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'War on cops' author: Oakland police bias study 'conjuring disrespect'

The study claims that officers used less respectful language when speaking with black drivers

By PoliceOne Staff

OAKLAND, Calif. — Researchers are now employing cutting-edge tools, algorithms and tests in the “desperate hunt for crippling white racism” in law enforcement, says “War on Cops” author Heather Mac Donald.

Mac Donald recently published a scathing and  lengthy critique of a Stanford study of the Oakland Police Department which received heavy media attention shortly after it was published in June.

The study claims to have found that officers used less respectful language when speaking with black drivers versus other drivers. But Mac Donald argues that the study’s findings are misleading and that researchers were determined to find racism.

Researchers analyzed body camera footage from 981 traffic stops from April 2014 involving 299 white drivers and 682 black drivers. Officers were recorded making a total of 36,738 utterances during the traffic stops.  

After having college students rate the utterances based on respect, linguisticians determined which categories of speech might have generated the students’ ratings and created a sliding scale of respect based on 22 specific categories.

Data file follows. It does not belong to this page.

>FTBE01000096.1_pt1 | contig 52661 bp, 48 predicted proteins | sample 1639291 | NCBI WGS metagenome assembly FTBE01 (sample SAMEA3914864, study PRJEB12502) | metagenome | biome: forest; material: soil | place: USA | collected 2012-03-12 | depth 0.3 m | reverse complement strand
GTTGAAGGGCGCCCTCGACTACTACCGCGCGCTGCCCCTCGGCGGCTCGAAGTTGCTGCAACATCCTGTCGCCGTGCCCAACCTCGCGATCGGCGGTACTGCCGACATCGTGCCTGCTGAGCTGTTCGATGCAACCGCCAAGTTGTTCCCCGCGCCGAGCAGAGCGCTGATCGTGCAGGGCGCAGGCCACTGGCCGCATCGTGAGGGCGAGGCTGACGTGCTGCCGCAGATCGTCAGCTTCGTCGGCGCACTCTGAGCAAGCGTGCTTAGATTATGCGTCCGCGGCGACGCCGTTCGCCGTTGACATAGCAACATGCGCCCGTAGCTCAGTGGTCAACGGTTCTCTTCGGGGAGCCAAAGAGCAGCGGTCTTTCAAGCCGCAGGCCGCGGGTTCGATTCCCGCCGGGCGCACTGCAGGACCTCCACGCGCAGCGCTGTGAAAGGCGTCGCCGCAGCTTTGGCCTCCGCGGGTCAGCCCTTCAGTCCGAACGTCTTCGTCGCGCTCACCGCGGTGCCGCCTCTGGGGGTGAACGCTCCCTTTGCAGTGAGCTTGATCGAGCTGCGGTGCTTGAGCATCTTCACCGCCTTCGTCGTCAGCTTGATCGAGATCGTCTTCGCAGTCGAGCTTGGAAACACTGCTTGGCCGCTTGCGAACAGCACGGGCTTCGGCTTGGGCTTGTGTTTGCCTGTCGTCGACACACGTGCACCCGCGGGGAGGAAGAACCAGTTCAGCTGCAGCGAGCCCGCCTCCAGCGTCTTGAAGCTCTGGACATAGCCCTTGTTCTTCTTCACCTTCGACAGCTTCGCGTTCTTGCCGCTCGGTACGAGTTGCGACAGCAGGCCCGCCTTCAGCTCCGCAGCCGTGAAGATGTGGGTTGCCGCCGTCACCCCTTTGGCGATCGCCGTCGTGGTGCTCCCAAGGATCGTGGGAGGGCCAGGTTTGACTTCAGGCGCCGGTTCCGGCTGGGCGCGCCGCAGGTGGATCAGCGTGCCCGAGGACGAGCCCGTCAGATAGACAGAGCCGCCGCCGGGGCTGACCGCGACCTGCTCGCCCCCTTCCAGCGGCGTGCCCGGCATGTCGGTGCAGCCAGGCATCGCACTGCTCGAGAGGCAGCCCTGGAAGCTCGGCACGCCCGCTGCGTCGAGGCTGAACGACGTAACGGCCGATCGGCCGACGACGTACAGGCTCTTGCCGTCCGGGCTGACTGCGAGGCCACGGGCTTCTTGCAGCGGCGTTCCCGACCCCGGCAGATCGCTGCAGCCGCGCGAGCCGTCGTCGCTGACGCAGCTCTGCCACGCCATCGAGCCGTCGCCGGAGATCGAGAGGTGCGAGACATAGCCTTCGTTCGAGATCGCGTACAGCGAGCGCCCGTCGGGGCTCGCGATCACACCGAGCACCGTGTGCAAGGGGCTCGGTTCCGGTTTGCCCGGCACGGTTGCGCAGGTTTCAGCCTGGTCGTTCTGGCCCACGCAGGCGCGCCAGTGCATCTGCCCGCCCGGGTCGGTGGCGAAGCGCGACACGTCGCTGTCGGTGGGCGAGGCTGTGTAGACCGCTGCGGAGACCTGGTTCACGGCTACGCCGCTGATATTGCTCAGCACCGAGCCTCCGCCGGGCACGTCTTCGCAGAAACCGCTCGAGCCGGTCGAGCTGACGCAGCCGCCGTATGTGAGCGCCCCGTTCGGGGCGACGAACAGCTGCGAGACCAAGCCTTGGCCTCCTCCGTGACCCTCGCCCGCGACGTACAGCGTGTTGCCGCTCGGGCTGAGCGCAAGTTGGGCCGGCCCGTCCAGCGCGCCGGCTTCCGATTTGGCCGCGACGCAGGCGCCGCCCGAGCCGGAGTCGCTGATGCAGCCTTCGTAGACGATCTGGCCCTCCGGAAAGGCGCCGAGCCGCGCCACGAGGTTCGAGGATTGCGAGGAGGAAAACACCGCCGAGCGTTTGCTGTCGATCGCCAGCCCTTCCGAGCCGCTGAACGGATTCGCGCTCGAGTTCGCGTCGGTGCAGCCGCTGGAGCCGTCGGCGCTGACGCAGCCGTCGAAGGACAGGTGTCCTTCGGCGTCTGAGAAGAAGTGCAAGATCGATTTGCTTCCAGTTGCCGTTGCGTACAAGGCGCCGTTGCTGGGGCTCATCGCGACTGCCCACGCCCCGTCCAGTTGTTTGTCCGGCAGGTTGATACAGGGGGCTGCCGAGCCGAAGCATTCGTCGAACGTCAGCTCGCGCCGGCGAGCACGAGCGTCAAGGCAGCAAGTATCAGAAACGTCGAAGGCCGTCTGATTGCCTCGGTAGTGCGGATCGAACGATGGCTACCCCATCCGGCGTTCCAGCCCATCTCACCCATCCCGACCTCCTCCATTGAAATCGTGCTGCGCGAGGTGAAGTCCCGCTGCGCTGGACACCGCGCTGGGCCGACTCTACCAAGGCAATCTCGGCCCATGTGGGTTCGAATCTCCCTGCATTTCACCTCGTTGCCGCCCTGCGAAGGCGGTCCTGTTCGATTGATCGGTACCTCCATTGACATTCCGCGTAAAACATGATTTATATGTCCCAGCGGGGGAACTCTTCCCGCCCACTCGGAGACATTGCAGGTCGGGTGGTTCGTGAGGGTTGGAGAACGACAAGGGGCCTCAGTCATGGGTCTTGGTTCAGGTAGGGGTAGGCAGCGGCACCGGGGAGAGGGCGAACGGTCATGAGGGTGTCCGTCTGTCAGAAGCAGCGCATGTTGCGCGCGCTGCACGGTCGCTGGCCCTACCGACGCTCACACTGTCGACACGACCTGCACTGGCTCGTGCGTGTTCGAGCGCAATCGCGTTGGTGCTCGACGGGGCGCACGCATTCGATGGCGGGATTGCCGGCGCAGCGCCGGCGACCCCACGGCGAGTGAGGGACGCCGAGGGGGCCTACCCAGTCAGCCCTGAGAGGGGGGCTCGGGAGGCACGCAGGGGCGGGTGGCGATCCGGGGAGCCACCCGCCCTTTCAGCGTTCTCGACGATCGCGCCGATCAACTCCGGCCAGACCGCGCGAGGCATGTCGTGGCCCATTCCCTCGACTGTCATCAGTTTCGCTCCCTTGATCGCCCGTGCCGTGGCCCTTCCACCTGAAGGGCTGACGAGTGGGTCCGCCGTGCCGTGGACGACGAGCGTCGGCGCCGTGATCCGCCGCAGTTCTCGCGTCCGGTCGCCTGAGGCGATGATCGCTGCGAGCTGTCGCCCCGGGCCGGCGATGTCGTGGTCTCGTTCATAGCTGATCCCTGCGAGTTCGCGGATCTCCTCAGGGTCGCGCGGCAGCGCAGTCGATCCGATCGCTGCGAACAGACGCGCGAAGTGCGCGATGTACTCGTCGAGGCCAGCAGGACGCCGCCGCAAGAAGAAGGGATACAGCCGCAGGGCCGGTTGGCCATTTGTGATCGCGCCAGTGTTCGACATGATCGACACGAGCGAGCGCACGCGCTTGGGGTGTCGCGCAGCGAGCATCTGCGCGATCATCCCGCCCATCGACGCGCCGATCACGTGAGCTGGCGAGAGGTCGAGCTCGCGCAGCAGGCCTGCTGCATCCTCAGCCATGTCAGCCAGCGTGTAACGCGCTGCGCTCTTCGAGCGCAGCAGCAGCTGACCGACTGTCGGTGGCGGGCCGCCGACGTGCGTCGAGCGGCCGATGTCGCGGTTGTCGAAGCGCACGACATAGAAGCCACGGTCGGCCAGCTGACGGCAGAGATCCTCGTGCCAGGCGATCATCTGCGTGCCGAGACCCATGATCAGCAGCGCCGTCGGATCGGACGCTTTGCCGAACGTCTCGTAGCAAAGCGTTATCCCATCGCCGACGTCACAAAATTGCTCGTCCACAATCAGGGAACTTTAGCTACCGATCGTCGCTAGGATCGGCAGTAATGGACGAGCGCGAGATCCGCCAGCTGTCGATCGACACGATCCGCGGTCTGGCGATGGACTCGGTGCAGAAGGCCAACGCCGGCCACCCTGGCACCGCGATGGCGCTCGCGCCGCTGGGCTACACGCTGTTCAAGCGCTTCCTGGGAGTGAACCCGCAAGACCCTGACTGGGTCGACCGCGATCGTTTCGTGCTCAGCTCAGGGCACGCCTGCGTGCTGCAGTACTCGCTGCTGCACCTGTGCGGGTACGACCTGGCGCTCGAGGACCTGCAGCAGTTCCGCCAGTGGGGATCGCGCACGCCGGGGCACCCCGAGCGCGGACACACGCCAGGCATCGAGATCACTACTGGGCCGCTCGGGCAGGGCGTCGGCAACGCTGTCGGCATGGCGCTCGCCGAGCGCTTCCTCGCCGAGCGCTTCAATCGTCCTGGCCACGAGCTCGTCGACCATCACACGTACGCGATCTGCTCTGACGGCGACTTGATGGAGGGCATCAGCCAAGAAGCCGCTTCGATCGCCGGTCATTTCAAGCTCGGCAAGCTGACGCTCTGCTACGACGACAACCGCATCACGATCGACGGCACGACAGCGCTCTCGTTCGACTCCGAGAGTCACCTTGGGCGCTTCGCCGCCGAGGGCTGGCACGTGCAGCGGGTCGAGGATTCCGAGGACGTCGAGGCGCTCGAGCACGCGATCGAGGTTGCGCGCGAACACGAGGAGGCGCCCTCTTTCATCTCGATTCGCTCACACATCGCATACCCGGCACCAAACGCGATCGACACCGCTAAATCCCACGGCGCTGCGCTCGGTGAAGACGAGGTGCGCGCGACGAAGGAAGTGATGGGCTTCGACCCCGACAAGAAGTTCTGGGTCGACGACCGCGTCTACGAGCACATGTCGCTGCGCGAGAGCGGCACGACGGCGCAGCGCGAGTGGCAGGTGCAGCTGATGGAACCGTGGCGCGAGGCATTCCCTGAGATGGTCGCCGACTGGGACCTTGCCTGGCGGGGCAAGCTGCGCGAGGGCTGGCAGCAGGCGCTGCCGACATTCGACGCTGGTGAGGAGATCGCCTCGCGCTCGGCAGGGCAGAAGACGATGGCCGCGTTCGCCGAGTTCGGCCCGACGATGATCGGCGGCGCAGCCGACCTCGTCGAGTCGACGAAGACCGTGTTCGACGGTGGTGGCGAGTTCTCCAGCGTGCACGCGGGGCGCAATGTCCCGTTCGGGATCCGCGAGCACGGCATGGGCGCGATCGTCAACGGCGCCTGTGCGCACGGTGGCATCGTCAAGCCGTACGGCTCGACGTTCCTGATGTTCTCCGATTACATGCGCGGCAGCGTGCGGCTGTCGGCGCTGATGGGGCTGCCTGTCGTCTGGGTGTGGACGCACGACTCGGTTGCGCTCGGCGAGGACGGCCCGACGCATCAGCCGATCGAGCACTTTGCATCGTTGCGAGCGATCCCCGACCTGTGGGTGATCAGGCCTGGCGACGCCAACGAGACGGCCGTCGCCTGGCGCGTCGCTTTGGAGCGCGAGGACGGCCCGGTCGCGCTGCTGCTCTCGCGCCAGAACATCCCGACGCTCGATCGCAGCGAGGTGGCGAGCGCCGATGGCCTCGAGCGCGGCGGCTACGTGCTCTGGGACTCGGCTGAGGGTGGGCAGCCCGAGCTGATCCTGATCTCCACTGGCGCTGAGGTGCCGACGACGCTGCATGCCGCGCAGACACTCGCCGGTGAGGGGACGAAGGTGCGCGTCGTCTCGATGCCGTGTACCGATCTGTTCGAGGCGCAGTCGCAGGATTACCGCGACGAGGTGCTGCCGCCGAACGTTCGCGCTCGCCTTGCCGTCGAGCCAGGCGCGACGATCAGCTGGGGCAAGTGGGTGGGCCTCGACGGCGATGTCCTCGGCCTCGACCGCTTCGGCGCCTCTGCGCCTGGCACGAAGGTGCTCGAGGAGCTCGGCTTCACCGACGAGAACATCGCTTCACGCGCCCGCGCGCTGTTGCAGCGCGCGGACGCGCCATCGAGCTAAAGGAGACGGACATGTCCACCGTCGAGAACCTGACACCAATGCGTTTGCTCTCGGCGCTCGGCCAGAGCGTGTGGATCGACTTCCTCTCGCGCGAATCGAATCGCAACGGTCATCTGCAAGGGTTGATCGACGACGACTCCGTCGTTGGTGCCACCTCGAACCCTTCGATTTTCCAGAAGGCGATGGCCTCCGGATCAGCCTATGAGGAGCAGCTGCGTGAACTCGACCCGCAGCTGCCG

Using a computer algorithm, researchers then determined that white drivers received more respect from police. They also found the officer’s race didn’t matter in the level of respect toward black drivers.  

Mac Donald writes in her analysis published by City Journal that she was surprised by what fell into the “disrespectful” category. She writes that researchers found no cursing or use of derogatory terms. 

Language that fell into the positive scale included apologies, surname use, filled pauses such as “um,” “uh” and “just” and statements that give agency such as “you can” or “you may.” 

The negative scale included asking a question, phrases that ask for agency like “do me a favor” or “may I,” informal titles like “bro” or “man,” first name useage, and “hands on the wheel.” 

Apologies scored at the top of the respect scale and “hands on the wheel” scored at the bottom. Mac Donald notes that there were no categories for swear words or unsoftened commands. 

Among her critiques of the study and its methodology, Mac Donald argues that the study leaves out “critical components of officer-civilian interactions.” 

“If ‘can I see that driver’s license?’ is now deemed racially disrespectful, it’s hard to see how police officers can do their jobs,” Mac Donald argues. 

Read Mac Donald’s full analysis here. 

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